John Bailey’s tribute to angling master John Searl
I was desperately sad to read in last week's Angler's Mail of the passing of John Searl.
John's name might not mean much to some Norfolk anglers but it really should do.
John was responsible for two of the finest books, in my view, of this century. A Brush with the Avon and Chalkstream Roach – the Ultimate Challenge were wonderful recollections both words and drawings of a life on the southern chalkstreams.
Rather like Rob Olsen, Chris Turnbull and Robin Armstrong, John was both a gifted, intuitive artist and a genius fisherman.
He was also a lovely, lovely man. For several years, I was a member of the legendary Longford syndicate on the middle Hampshire Avon, just beneath Salisbury.
This piece of water was made famous in The Passion for Angling series and is just as wonderful in reality as it was through the lens of Hugh Miles.
I had some wonderful days on this crystal clear stretch of water, often just content watching the fish, half realizing they were beyond my ability to catch.
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Days were made particularly special by many of the Longford members that would come down to the mill, have lunch, walk the banks and generally chat the long afternoons away.
Longford was one of those places in the world where I found it possible to relax, probably because of the generous company I enjoyed there.
For me, John Searl's name is synonymous with roach. It's no secret that I adore the species and John did, too, so we had an immediate rapport.
If you can find a copy of Chalkstream Roach on Ebay, then I'd recommend you buy it. I wrote a less than deserving introduction to it...made even less glamorous by the misspelling of the River Wensum on two occasions.
However, the book really comes to life because of the passion within the pages. The photographs and the drawings are gobsmacking. If ever a book makes you realize just how special a two pound river roach is, then it's this one.
I never managed to get John up to Norfolk with me, to look at the River Wensum, especially in the summer when it runs clear and slow. There, sometimes, it's possible to watch big roach in the way that John spent a life doing down on the Hampshire Avon.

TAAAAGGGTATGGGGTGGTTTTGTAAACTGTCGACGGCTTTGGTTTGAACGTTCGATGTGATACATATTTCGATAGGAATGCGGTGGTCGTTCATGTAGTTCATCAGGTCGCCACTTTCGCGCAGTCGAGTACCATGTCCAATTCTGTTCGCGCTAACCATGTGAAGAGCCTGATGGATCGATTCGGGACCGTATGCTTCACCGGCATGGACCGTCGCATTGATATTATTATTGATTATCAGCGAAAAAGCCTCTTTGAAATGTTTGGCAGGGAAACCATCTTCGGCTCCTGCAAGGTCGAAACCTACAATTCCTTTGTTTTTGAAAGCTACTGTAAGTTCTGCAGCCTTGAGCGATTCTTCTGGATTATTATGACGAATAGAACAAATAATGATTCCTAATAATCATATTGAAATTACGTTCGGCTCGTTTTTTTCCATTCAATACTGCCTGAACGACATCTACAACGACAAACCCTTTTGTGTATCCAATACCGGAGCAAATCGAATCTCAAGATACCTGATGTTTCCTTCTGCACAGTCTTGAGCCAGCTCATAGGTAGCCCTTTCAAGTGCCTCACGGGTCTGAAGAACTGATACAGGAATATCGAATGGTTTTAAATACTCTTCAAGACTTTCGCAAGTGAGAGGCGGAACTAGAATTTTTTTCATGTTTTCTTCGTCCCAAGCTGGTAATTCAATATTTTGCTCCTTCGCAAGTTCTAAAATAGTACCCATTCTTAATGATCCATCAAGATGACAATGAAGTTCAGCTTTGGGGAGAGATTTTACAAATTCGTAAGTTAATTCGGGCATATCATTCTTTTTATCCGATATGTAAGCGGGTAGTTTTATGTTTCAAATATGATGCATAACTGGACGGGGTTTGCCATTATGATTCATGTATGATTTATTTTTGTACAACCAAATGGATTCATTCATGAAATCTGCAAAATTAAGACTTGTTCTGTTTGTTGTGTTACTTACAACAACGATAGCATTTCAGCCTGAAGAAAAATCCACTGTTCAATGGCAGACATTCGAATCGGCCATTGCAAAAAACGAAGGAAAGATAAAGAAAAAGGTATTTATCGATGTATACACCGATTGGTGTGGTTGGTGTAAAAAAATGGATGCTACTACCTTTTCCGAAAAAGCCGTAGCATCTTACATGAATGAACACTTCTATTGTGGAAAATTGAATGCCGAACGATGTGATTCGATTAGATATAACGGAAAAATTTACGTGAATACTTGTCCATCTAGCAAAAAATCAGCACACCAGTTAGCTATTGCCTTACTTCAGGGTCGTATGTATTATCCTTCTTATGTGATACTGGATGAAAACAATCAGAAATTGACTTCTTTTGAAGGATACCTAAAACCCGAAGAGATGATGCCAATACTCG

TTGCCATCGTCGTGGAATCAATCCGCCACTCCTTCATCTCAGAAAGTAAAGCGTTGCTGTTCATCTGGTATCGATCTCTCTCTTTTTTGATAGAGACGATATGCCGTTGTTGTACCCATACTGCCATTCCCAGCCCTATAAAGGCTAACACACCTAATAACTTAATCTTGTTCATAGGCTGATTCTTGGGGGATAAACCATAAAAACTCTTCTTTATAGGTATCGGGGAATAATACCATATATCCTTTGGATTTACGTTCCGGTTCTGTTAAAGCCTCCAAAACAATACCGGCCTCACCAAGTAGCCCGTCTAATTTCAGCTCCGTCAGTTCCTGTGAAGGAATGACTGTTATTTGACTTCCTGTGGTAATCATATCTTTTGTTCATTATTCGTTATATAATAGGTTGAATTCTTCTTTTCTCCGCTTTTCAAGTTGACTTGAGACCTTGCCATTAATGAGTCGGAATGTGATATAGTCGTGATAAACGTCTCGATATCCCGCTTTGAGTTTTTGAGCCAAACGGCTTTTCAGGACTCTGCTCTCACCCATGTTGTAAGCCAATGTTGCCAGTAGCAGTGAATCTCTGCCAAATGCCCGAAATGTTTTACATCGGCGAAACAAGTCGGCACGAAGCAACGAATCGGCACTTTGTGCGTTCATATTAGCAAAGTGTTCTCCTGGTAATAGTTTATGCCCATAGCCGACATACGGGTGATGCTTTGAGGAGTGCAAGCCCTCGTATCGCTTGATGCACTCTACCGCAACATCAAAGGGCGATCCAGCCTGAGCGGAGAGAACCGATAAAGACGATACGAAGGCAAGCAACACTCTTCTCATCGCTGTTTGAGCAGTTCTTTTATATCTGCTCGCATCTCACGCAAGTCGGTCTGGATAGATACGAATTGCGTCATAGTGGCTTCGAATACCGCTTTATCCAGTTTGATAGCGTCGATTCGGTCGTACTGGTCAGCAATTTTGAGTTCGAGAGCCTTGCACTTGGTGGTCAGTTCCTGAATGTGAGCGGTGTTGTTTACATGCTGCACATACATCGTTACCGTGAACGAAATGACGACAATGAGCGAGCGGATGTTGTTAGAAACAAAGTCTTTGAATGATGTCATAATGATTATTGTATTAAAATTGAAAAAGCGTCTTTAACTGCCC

I remember some years ago being on the river with Steve Martin, assistant editor of Total Coarse Fishing.
It was one of those moments that John Searle would recognize. I poked my head over the reeds on a stretch of river just above Lenwade. In crystal water hung a roach of generous proportions and extreme beauty.
I trickled in maggots and it responded. I took everything off my line apart from a size 18 hook and a matchstick for a float.
One plump maggot was enough, dropping slowly through the curling water column.
The big roach came up, sucked and after an agonizingly white-knuckle fight was landed. It was a John Searl moment all right and though the roach wasn't perhaps quite two pounds, in all but weight it had ticked every box.
Anglers have to be replaced, that's the nature of our sport as it is in life. It's a common lament amongst clubs and syndicates everywhere that the age of anglers is getting steadily older as the years pass by.
I'm not happy that I'm amongst the youngest of members in some of the clubs to which I belong.
That is not a good situation – although it sometimes makes me feel a little more frisky than I have any right to be.
Angling does need new blood and if you can bear me bringing the subject up again, that's why it was so good to be present at the recent wrap party for Fishing in the Footsteps of Mr Crabtree.
It was moving in the extreme to see the five male Peters meet each other for the first time.
There was a certain trepidation to begin with before the boys all flocked off to play pool and then the conversation just flowed and flowed.
They formed a little swarm for the next 24 hours, swirling around inseparably together whether in the Kingfisher clubhouse or on the riverbank, or by the pool table.
All their chat, when I overheard it, was of roach or perch or barbel or maggots or worms.
It was great to see these bright-as-a-button kids just absorbed in each other and their experiences of angling.
Angling is a great thing to do. One of the relations of a particular Peter confided in me that the filming experience had done wonders for his schoolwork.
Being a star for a couple of days had increased his confidence and given him a completely new dimension on school and life both.
Within weeks he'd become the head of school. His work had improved beyond recognition.
Fishing had helped him find his true position amongst his peers and that has to be a colossal tick for what we're doing.